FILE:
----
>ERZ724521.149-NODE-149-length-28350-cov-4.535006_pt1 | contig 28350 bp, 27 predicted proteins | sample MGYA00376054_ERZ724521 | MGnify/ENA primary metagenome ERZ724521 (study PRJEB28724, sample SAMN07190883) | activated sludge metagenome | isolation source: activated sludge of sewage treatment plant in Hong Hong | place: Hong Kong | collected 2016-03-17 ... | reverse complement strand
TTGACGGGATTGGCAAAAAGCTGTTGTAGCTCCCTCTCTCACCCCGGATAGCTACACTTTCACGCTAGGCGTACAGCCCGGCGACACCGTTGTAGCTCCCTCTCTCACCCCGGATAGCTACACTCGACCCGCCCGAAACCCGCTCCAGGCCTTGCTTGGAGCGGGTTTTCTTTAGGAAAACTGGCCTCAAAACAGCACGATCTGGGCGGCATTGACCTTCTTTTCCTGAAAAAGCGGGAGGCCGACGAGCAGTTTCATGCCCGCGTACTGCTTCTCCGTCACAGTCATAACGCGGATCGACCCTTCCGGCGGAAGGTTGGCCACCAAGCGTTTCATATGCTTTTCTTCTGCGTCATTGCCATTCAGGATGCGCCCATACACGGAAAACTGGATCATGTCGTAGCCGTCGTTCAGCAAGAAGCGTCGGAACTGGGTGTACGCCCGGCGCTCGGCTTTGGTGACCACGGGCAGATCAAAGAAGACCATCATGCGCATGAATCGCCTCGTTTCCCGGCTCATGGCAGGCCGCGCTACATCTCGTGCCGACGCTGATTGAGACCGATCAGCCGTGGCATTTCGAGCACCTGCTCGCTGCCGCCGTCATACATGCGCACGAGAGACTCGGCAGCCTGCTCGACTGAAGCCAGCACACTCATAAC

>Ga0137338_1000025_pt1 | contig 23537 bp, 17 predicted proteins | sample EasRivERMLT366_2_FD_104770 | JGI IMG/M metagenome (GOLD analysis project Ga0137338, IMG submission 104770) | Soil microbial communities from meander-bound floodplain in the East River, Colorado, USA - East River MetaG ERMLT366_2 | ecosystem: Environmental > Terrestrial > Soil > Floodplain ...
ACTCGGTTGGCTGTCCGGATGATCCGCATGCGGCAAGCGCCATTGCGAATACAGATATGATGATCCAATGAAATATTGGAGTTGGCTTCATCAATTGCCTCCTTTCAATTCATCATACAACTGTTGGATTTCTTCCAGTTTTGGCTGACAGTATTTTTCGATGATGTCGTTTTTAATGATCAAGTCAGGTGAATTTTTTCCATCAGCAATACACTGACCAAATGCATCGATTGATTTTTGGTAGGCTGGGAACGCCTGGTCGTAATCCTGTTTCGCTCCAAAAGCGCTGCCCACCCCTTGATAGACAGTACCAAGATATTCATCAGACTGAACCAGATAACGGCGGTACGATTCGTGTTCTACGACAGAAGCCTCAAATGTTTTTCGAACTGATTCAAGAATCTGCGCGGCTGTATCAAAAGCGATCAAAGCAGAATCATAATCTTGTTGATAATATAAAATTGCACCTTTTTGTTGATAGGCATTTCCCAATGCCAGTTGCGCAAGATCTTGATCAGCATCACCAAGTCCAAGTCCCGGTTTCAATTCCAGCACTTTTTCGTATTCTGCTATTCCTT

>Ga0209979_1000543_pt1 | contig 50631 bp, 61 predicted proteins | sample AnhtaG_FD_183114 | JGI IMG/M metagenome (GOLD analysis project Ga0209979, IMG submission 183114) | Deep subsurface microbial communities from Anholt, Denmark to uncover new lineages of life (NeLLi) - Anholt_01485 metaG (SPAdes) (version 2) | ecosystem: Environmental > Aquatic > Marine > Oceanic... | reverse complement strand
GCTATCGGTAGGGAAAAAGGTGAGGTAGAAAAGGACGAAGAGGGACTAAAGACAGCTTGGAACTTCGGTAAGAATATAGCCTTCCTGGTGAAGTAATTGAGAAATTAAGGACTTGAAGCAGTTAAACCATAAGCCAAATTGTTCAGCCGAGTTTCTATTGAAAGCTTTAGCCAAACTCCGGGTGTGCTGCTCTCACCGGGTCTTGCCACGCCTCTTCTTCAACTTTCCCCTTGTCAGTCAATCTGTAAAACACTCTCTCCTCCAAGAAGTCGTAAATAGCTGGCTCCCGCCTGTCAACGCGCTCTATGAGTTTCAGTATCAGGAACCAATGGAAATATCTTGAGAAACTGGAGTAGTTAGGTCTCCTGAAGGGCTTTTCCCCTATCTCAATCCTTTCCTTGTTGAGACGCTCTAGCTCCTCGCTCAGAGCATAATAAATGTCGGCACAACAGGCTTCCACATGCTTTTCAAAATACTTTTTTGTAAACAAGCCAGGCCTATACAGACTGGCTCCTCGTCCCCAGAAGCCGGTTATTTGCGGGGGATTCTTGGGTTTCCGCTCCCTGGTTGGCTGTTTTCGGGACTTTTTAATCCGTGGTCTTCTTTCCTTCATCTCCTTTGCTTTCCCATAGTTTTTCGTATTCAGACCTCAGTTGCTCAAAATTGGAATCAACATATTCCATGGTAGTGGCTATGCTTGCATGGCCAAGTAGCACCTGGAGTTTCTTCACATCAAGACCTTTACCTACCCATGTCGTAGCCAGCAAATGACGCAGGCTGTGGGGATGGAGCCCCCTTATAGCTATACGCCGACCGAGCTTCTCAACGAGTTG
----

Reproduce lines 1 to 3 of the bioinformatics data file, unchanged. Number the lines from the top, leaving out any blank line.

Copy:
>ERZ724521.149-NODE-149-length-28350-cov-4.535006_pt1 | contig 28350 bp, 27 predicted proteins | sample MGYA00376054_ERZ724521 | MGnify/ENA primary metagenome ERZ724521 (study PRJEB28724, sample SAMN07190883) | activated sludge metagenome | isolation source: activated sludge of sewage treatment plant in Hong Hong | place: Hong Kong | collected 2016-03-17 ... | reverse complement strand
TTGACGGGATTGGCAAAAAGCTGTTGTAGCTCCCTCTCTCACCCCGGATAGCTACACTTTCACGCTAGGCGTACAGCCCGGCGACACCGTTGTAGCTCCCTCTCTCACCCCGGATAGCTACACTCGACCCGCCCGAAACCCGCTCCAGGCCTTGCTTGGAGCGGGTTTTCTTTAGGAAAACTGGCCTCAAAACAGCACGATCTGGGCGGCATTGACCTTCTTTTCCTGAAAAAGCGGGAGGCCGACGAGCAGTTTCATGCCCGCGTACTGCTTCTCCGTCACAGTCATAACGCGGATCGACCCTTCCGGCGGAAGGTTGGCCACCAAGCGTTTCATATGCTTTTCTTCTGCGTCATTGCCATTCAGGATGCGCCCATACACGGAAAACTGGATCATGTCGTAGCCGTCGTTCAGCAAGAAGCGTCGGAACTGGGTGTACGCCCGGCGCTCGGCTTTGGTGACCACGGGCAGATCAAAGAAGACCATCATGCGCATGAATCGCCTCGTTTCCCGGCTCATGGCAGGCCGCGCTACATCTCGTGCCGACGCTGATTGAGACCGATCAGCCGTGGCATTTCGAGCACCTGCTCGCTGCCGCCGTCATACATGCGCACGAGAGACTCGGCAGCCTGCTCGACTGAAGCCAGCACACTCATAAC

>Ga0137338_1000025_pt1 | contig 23537 bp, 17 predicted proteins | sample EasRivERMLT366_2_FD_104770 | JGI IMG/M metagenome (GOLD analysis project Ga0137338, IMG submission 104770) | Soil microbial communities from meander-bound floodplain in the East River, Colorado, USA - East River MetaG ERMLT366_2 | ecosystem: Environmental > Terrestrial > Soil > Floodplain ...